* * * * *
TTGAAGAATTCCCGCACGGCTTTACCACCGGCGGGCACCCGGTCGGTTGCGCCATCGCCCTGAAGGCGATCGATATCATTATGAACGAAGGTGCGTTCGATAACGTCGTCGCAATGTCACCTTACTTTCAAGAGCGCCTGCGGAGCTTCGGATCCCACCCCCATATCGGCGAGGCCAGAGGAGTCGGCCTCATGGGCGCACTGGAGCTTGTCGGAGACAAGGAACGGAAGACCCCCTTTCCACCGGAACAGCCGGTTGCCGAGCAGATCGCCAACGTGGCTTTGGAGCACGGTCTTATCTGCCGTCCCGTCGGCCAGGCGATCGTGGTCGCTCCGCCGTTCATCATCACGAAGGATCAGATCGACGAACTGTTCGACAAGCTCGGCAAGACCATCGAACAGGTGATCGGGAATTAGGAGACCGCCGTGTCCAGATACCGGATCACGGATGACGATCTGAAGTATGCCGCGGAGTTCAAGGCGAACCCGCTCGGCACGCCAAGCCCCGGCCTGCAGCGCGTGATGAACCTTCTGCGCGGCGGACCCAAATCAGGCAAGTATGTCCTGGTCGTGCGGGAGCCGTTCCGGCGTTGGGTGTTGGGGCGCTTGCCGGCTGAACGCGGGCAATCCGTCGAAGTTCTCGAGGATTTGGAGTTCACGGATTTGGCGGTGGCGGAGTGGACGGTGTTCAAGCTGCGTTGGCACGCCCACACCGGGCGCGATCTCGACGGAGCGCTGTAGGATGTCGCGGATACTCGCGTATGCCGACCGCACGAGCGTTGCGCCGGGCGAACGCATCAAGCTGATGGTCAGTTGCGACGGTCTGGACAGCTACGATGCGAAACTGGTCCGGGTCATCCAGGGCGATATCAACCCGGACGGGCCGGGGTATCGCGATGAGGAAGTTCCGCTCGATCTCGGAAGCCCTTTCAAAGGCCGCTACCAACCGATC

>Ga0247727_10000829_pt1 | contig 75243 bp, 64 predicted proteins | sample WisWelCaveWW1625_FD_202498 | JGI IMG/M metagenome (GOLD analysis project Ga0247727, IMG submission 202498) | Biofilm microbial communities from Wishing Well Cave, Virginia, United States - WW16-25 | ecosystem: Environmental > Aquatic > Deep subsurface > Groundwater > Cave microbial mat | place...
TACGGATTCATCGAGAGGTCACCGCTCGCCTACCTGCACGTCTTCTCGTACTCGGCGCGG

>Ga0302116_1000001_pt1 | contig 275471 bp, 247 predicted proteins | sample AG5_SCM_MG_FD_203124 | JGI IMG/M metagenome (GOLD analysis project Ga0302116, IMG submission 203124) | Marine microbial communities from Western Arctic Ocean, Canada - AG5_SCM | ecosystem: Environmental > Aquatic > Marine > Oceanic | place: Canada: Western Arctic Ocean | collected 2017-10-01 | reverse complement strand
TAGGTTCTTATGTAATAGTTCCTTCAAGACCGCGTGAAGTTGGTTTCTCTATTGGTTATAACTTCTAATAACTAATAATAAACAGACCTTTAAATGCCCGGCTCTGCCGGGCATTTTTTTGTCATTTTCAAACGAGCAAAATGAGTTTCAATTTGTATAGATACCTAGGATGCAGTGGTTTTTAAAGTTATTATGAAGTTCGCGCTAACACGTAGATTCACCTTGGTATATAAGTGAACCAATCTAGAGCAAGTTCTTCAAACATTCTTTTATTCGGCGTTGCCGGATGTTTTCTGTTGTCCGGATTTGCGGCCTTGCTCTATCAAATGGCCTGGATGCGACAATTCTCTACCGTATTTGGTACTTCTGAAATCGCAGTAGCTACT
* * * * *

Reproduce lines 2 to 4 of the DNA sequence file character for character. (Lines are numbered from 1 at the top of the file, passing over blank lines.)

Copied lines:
>Ga0247727_10000829_pt1 | contig 75243 bp, 64 predicted proteins | sample WisWelCaveWW1625_FD_202498 | JGI IMG/M metagenome (GOLD analysis project Ga0247727, IMG submission 202498) | Biofilm microbial communities from Wishing Well Cave, Virginia, United States - WW16-25 | ecosystem: Environmental > Aquatic > Deep subsurface > Groundwater > Cave microbial mat | place...
TACGGATTCATCGAGAGGTCACCGCTCGCCTACCTGCACGTCTTCTCGTACTCGGCGCGG

>Ga0302116_1000001_pt1 | contig 275471 bp, 247 predicted proteins | sample AG5_SCM_MG_FD_203124 | JGI IMG/M metagenome (GOLD analysis project Ga0302116, IMG submission 203124) | Marine microbial communities from Western Arctic Ocean, Canada - AG5_SCM | ecosystem: Environmental > Aquatic > Marine > Oceanic | place: Canada: Western Arctic Ocean | collected 2017-10-01 | reverse complement strand